The best definition of communication I’ve read is – “Communication is the process of passing information and understanding, from one person to another. In simple words, it’s the process of transmitting and sharing ideas, opinions, facts and values from one person to another, or from one organisation to another.”
So, while it is easy to jump on the digital bandwagon to communicate with your team members and clients, there are a few key points to consider before you do.
The benefits of effective face-to-face communication
Human beings are social creatures. We need connection and to feel part of something.
Face-to-face communication stimulates staff engagement, builds company culture and shapes effective outcomes. It also creates a sense of community, belonging and trust, where people are working towards a common goal. This is crucial for team morale and for an organisation’s growth and success.
Consider a team member who works from home and communicates by email only. At times he may feel isolated, undervalued and disconnected from his purpose, his team and his employer.
And because he feels undervalued and disconnected, his inability to communicate effectively may be costing your organisation leads and sales, and affecting his other team member’s attitudes as well.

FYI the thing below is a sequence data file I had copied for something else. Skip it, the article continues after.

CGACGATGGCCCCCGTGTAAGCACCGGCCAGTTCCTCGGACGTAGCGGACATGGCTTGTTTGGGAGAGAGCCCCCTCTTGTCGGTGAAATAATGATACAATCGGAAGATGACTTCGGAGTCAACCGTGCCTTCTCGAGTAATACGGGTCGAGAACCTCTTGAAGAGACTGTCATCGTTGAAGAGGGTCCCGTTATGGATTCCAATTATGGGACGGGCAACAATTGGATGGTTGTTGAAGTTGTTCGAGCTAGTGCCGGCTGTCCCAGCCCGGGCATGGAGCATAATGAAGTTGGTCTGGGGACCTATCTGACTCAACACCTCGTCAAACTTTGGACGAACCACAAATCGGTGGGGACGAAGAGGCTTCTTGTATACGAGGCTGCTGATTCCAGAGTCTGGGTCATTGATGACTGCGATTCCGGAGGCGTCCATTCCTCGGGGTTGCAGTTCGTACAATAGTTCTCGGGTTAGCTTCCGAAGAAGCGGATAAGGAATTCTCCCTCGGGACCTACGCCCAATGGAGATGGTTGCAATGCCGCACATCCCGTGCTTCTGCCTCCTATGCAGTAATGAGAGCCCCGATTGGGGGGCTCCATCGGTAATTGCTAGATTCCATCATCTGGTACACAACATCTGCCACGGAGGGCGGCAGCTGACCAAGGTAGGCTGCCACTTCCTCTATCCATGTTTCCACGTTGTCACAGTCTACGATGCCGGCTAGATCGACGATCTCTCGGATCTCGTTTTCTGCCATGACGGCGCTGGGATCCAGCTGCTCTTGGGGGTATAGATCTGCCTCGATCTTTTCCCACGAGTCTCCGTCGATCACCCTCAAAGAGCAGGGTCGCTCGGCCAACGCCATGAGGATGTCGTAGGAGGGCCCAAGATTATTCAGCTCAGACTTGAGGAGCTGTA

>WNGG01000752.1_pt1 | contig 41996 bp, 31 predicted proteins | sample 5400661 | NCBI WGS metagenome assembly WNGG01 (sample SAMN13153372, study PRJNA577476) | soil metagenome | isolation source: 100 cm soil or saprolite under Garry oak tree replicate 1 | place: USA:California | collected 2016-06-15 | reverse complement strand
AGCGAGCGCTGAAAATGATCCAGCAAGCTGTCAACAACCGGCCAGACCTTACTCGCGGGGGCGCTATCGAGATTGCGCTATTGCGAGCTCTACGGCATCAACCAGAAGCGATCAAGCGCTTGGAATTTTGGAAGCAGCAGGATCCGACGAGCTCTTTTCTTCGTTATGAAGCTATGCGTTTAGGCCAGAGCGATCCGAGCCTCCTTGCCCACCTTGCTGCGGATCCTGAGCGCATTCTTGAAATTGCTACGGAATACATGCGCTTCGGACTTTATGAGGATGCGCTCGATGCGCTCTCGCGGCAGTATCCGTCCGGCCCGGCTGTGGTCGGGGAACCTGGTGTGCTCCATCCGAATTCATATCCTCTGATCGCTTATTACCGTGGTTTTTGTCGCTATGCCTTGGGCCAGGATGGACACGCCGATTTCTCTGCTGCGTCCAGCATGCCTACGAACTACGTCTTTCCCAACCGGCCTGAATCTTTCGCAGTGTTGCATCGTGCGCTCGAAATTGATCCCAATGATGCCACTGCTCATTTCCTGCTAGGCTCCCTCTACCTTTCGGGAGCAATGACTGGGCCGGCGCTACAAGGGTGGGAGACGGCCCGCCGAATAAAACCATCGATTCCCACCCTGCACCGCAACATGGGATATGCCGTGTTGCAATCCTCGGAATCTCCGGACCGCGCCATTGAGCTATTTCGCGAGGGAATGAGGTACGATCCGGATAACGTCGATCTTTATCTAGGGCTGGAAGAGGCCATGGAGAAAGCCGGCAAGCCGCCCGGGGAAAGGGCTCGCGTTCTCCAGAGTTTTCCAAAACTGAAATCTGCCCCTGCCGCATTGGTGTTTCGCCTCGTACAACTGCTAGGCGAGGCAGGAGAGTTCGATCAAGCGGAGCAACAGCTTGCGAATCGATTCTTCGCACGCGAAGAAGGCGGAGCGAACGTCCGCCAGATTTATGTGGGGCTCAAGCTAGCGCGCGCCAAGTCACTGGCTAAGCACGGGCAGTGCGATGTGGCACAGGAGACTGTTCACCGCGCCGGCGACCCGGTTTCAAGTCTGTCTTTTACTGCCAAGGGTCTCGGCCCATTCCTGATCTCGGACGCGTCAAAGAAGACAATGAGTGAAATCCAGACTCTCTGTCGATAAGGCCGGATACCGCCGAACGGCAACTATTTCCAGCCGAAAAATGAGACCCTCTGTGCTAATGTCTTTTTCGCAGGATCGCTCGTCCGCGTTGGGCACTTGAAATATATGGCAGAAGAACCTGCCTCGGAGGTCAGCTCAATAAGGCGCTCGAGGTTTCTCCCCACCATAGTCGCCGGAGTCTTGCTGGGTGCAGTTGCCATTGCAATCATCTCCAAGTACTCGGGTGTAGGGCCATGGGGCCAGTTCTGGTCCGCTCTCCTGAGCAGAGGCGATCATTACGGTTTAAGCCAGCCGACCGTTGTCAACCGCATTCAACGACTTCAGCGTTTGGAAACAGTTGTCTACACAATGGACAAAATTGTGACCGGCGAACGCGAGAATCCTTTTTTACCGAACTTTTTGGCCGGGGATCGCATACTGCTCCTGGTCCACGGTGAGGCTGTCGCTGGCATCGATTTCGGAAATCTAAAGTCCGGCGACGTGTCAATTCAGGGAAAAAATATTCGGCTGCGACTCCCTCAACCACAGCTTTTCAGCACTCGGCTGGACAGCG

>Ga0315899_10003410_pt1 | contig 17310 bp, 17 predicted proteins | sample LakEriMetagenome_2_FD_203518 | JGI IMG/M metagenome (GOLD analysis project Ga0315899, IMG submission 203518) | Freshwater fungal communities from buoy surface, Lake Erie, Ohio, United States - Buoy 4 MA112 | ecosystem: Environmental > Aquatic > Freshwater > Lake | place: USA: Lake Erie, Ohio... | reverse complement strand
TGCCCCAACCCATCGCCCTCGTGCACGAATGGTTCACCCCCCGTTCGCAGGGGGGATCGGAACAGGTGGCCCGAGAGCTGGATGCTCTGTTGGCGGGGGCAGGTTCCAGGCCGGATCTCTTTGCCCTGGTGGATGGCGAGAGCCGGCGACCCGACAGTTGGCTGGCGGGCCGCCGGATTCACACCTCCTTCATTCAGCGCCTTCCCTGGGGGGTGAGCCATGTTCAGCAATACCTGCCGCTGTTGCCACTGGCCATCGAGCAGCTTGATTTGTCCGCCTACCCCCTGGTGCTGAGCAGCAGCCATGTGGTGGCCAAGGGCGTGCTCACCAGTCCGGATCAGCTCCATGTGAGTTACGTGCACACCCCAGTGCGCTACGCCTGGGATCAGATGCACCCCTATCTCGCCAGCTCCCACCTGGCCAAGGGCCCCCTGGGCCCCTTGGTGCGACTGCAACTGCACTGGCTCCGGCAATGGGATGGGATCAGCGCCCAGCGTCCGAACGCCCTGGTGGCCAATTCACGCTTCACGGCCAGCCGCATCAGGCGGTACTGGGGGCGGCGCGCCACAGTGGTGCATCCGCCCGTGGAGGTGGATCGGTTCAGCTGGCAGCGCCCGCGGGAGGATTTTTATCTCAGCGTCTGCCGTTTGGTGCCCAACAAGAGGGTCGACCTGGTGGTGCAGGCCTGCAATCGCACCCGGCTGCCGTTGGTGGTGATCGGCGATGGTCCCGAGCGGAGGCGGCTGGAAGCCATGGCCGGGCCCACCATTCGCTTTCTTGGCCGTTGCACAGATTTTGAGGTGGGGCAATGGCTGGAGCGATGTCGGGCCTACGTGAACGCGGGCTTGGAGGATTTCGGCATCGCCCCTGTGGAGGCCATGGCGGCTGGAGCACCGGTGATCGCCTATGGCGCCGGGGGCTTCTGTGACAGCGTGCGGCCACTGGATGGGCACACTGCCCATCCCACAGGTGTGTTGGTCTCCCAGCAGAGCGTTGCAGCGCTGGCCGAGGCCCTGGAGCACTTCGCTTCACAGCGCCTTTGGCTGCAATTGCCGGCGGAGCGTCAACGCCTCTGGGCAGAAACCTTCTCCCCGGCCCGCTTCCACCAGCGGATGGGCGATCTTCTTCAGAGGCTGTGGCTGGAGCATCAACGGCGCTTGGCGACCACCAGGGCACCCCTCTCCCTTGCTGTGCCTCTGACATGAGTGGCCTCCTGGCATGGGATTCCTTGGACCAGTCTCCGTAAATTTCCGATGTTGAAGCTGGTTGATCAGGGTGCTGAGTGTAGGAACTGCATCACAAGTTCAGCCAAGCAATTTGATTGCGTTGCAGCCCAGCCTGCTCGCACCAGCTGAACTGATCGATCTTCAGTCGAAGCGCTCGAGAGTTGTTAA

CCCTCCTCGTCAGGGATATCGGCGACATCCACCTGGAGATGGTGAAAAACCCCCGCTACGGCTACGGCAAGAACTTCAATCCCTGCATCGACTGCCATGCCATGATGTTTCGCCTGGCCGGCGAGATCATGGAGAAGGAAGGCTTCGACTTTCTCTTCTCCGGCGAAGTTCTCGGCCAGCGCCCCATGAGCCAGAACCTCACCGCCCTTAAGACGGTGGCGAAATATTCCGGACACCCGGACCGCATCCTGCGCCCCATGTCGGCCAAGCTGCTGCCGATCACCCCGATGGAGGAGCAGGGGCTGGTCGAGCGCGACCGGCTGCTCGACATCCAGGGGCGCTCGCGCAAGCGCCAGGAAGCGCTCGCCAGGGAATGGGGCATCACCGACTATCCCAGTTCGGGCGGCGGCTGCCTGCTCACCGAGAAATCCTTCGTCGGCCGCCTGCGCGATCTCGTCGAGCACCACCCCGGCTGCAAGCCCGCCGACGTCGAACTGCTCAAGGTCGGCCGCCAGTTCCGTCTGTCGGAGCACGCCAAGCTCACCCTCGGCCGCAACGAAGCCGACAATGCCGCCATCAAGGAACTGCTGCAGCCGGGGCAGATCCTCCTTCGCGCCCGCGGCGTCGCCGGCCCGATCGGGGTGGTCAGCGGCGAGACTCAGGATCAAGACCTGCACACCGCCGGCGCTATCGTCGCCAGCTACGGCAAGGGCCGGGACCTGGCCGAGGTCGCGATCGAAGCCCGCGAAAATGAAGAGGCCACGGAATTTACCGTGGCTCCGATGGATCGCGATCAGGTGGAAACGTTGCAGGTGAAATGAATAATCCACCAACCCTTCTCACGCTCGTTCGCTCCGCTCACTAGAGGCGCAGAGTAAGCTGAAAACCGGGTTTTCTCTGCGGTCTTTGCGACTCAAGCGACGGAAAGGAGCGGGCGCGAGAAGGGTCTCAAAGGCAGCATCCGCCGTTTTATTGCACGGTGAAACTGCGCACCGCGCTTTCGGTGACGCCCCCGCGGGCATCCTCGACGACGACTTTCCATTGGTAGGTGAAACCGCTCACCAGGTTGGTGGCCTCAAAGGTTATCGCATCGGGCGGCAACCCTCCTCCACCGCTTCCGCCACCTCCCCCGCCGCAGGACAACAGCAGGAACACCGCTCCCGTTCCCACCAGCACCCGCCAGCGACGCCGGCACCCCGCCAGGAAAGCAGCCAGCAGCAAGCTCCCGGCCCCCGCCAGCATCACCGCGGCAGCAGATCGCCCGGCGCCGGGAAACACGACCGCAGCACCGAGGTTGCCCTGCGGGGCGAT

Connecting with Customers
Consider our communication with our customers. Effective communication is vitally important, as it allows us to empathise with them, providing a better understanding of what they need and how they feel. Without this understanding, our solutions might be meaningless. Effective communication leads to empathy and understanding, which needs to be at the heart of proposing customer solutions.
In the words of Steve Jobs:
“I have always realized that you have to start with the customer experience and work backwards to the technology.
So, we started with: what incredible benefits can we give to the customer? Where can we take the customer?”
Reading unspoken non-verbals
Learning how to understand and interpret unspoken non-verbals in face-to-face communication, or via online meetings, is a real skill.
Being able to read a person’s body language and tone, being aware of their stance, appearance and the spatial arrangements in face-to-face communication, is key to effective communication in the workplace, and in all your relationships. It’s an important part of ensuring positive outcomes.
Fostering engagement and participation